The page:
Garden Plants > Entry Garden Photograph
An exterior walkway is adorned with a Japanese maple, liriope, and miniature boxwood. The entrance garden to this beautiful home provides a welcoming feel to all who travel the bright white path to the door. On sunny days or on cloudy days, the colorful plants bring a feeling of peace and happiness.
Your home's curb appeal casts its first impression, and there's nothing like a beautiful entry garden to increase the appeal of your home.
An entry garden is as unique as the home it's attached to. While traditional homes may have more symmetrical gardens than modern homes, and larger homes may have larger gardens than smaller homes, all entry gardens have at least one thing in common—the ability to create a feeling of warmth and welcome surrounding the home.
Entry gardens surround the walkway, driveway, or other way of entry to the home. Most entry gardens combine hard surfaces and soft plant materials. As a general rule, plants and trees should be proportional to the home's doors and windows; they should be neatly trimmed so as not to encroach on the entryway. Plants should also be in proportion to the walkways and driveways. There should not be so many plants that they overwhelm the hard surfaces, nor should there be so few that the area looks bare.
In addition to plants and trees, every entry garden should have good lighting that not only welcomes visitors to the home, but provides a measure of safety. Lighting can also be used at night to highlight your entry garden so it can be enjoyed at all times of the day and evening.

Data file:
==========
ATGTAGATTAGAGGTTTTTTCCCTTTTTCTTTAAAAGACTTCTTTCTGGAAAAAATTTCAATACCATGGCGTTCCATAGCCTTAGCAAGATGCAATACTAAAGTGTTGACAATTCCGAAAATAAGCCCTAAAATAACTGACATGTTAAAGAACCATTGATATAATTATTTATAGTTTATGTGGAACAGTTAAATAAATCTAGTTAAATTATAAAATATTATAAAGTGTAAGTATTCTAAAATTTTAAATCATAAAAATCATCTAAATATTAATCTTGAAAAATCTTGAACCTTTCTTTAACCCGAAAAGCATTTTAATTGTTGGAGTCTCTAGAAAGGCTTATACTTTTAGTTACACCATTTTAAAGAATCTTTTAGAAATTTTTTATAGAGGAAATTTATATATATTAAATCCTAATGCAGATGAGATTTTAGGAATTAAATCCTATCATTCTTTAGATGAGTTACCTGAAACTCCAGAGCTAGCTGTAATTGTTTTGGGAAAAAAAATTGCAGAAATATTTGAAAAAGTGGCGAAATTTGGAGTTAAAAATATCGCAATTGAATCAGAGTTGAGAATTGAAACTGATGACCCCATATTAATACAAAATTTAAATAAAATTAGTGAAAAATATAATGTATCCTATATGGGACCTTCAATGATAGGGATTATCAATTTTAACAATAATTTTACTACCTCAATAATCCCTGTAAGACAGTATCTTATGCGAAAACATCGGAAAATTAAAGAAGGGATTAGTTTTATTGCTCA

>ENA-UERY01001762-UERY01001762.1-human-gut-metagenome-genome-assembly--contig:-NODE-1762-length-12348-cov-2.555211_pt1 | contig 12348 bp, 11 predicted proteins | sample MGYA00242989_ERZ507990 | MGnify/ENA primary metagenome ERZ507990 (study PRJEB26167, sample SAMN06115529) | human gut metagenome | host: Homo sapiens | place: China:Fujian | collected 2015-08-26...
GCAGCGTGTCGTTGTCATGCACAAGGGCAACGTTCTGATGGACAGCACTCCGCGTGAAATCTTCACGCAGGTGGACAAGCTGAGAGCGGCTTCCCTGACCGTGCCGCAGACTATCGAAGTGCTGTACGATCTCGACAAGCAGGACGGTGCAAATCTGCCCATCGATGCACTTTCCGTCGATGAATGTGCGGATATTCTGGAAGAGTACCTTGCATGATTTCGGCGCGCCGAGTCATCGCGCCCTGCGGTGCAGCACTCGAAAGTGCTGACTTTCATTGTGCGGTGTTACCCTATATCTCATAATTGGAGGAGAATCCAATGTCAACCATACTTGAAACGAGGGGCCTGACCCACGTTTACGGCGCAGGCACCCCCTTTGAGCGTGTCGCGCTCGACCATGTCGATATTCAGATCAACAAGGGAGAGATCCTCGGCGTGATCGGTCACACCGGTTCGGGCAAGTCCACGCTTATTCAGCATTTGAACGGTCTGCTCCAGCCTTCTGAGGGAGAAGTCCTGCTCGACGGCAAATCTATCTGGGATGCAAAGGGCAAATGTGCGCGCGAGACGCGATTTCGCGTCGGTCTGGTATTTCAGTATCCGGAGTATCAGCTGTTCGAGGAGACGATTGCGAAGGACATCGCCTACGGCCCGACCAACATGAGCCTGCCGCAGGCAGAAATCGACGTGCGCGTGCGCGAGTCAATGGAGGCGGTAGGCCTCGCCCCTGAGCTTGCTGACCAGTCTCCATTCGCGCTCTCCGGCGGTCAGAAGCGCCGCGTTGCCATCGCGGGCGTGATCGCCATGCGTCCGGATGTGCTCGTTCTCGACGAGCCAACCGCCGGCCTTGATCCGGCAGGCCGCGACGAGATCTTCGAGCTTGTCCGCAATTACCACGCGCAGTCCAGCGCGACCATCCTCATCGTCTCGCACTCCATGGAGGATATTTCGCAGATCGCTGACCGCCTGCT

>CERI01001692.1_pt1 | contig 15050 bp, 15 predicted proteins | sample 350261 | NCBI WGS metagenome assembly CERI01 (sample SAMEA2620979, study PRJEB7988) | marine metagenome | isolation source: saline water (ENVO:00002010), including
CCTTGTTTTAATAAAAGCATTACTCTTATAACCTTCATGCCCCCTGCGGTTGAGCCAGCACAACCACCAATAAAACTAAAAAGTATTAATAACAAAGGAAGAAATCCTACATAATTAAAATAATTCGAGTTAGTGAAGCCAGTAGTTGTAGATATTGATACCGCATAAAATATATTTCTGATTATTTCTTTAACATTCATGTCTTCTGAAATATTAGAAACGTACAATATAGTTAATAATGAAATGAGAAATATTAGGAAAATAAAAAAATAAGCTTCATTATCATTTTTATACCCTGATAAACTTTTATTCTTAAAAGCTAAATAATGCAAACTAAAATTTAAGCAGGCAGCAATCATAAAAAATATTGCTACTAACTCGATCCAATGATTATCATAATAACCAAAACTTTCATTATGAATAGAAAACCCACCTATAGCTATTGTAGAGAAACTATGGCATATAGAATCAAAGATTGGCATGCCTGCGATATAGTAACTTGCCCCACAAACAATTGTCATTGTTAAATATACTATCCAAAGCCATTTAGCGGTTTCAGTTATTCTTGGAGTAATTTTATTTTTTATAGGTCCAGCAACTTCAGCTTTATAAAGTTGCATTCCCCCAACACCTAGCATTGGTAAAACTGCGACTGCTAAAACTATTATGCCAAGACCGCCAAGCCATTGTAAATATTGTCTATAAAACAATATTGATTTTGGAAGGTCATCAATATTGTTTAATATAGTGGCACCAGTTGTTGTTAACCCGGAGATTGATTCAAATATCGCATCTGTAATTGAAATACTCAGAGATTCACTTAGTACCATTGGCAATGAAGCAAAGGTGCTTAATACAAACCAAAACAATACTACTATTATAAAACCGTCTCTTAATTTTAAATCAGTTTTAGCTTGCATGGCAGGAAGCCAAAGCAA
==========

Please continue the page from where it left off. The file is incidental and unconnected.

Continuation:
Depending upon the effect you are going for, you may choose plants and flowers in subtle hues, or those that provide dramatic splashes of color. Plants and flowers with different textures can also add impact to your entry garden. The color and types of plants you choose will depend upon what suits your home and walkway. While a variety of plants can be used in your entry garden, it's important that the plants complement each other as well as the home. When it doubt, it's best to use fewer plants that work well together.
The climate you live in will also impact the plants you choose in your entry garden. In addition to ensuring that the plants you choose will thrive, you also want to ensure that complementary plants enjoy the same seasons. Knowing when flowers will bloom and when annual plants will die can help you develop a maintenance schedule so that your entry garden looks beautiful throughout the year.
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Entrance Garden Picture